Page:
A hand shower can be mounted on an adjustable riser rail for flexibility.

Some multitasking shower heads, such as Dornbracht’s RainSky, have different settings that can mimic anything from a misty spray to a tropical-style deluge”, says Hayley Tarrington, senior designer at CP Hart. Be aware though, that a rain shower won’t reach its full potential on low pressure, and will empty a standard tank in minutes, so make sure your system is up to the job.

Sculptural, freestanding shower columns are ideal for wet rooms, as they occupy little space and can be installed anywhere in the room.

As well as chrome-finished fittings, steel, satin or platinum can be used to great effect. The newest fittings come in a rainbow of colors and matt finishes. Be sure to choose sleek and minimal shapes, though.


Walk-ins have grown in popularity”, says Georgina Spencer, marketing manager at Roca UK. “They need no extra room for doors, so create the illusion of more space”.

Walk-ins are also a good choice for small bathrooms as they don’t require space for the doors to open into the room.

Some walk-ins come as a whole unit (complete with screens and tray, which can be raised or fitted flush to the floor). Others have a more bespoke feel, made to your exact dimensions with a low-level or sunken tray and frameless screens.

If you create a bespoke walk-in, make sure you leave yourself enough room to get in and out of the shower comfortably”, advises Mark Crabtree at On The Level. “At the same time, you need to ensure the screen is big enough to catch all the splashes.

Trays can be made from materials such as cast resin, natural stone, acrylic or steel. By combining a frameless screen with a flush tray that’s the same colour as your floor tiles (such as the BetteFloor tray, which comes in a variety of colours), you can achieve a complete wet-room look without having to tank the entire room.

The new generation of walk-ins have fully-integrated water delivery, meaning that the shower and valves are part of the minimal frame”, says Des Rocks, sales director at Matki. “This way, water comes from pipes under the floor, so you don’t have to excavate the wall to plumb in the unit.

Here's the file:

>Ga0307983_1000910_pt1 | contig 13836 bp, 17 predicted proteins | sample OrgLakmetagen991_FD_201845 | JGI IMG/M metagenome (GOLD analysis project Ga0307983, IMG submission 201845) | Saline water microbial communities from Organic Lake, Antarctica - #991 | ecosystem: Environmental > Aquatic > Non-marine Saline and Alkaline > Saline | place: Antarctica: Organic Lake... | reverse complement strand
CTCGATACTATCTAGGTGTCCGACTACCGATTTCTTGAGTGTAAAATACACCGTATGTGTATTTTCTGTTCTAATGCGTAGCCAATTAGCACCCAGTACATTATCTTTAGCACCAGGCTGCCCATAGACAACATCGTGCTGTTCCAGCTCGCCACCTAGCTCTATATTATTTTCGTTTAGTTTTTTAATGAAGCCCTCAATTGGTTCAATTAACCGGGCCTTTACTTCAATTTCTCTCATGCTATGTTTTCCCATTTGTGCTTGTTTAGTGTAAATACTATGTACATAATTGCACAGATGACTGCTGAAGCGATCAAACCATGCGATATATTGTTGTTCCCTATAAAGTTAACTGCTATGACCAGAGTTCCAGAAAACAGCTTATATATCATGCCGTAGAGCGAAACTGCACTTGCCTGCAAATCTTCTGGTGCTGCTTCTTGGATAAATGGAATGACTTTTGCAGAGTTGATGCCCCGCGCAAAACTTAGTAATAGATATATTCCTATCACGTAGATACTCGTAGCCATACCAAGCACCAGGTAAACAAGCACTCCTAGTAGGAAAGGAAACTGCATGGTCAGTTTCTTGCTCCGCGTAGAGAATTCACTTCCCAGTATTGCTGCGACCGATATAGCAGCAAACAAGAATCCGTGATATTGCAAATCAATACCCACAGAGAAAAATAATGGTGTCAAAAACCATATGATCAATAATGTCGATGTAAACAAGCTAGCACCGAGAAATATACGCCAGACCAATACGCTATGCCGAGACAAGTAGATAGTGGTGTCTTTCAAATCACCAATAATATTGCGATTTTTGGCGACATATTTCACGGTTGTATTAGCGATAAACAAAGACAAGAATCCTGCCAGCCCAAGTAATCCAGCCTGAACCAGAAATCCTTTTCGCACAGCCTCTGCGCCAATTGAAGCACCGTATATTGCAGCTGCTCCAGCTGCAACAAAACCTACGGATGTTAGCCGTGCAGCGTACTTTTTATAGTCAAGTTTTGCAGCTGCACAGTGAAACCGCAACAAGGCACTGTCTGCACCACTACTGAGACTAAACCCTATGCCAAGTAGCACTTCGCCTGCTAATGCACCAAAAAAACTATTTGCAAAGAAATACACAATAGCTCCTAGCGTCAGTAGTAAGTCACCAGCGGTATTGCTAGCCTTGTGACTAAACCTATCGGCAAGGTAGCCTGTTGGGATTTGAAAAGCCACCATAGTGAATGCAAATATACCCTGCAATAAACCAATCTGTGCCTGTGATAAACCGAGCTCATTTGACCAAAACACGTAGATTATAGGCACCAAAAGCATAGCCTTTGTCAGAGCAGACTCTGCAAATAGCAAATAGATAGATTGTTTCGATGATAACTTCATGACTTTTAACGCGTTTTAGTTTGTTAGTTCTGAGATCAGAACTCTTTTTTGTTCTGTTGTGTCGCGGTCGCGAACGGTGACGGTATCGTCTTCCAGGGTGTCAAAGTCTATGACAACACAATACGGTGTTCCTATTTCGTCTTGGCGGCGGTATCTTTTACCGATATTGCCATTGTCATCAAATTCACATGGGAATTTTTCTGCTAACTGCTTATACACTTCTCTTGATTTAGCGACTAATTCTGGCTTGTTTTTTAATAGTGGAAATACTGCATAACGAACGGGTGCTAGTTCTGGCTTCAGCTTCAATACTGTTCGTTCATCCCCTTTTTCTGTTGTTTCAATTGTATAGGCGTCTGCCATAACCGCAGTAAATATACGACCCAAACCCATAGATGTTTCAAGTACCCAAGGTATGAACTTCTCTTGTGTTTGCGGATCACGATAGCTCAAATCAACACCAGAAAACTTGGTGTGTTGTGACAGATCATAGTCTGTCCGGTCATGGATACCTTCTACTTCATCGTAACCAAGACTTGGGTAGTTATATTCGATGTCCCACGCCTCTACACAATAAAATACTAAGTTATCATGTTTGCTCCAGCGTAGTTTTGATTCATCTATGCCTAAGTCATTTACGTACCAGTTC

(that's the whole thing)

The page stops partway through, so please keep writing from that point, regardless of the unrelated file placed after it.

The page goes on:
“The latest screens have minimal fixings and use UV-bonded glass for a seamless look,” says Hayley Tarrington, senior designer at CP Hart. “Tinted glass, in smoky greys and petrol blues, looks really stunning, too.

Glass with an anti-plaque treatment is an optional but wise extra. It not only reduces the amount of cleaning required, it extends the life of the enclosure.


A classic wet room is waterproofed or “tanked” so the room itself becomes the shower enclosure, with a drain inset into a sloped floor in place of a conventional shower tray.

As tiling alone lets some moisture through, a waterproof membrane is used underneath to protect the floor and walls. Installing the correct drainage, effective tanking and good ventilation is, therefore, essential.

Wet rooms can be a good option in a small room or if a traditional tray isn’t viable, as there are no space limitations.

Most wet room designs now incorporate a glass screen to shield the room from spray and keep towels dry.

If you’re handy with your tools, a wet room can be installed on a DIY basis, but even
a tiny leak can cause a lot of damage, so if you’re less confident, call in an expert. Look at the Aquadec by Impey or Wedi systems.

Wet rooms can be installed on first floors as well as ground floors, and on wooden floors as well as concrete.

If you have a traditional central drain, smaller tiles, such as mosaics, are easier to lay on a sloped floor. A linear drain (such as a Unidrain) is placed against the wall and works well with larger-scale tiles.

Consider how slippery the tiles will be when they are wet. “Mosaics give better slip resistance in wet areas”, says Cressida Johnson, sales consultant at Surface Tiles. “If you prefer larger tiles, choose natural stone, porcelain or composite.